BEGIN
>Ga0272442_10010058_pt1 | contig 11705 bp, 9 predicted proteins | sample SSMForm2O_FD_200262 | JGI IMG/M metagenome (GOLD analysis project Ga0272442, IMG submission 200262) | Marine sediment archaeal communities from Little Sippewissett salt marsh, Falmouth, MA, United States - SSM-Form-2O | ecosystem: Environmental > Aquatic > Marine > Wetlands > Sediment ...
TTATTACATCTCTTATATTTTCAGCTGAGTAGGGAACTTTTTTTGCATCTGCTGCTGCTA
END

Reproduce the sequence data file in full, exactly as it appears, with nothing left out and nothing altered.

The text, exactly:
>Ga0272442_10010058_pt1 | contig 11705 bp, 9 predicted proteins | sample SSMForm2O_FD_200262 | JGI IMG/M metagenome (GOLD analysis project Ga0272442, IMG submission 200262) | Marine sediment archaeal communities from Little Sippewissett salt marsh, Falmouth, MA, United States - SSM-Form-2O | ecosystem: Environmental > Aquatic > Marine > Wetlands > Sediment ...
TTATTACATCTCTTATATTTTCAGCTGAGTAGGGAACTTTTTTTGCATCTGCTGCTGCTA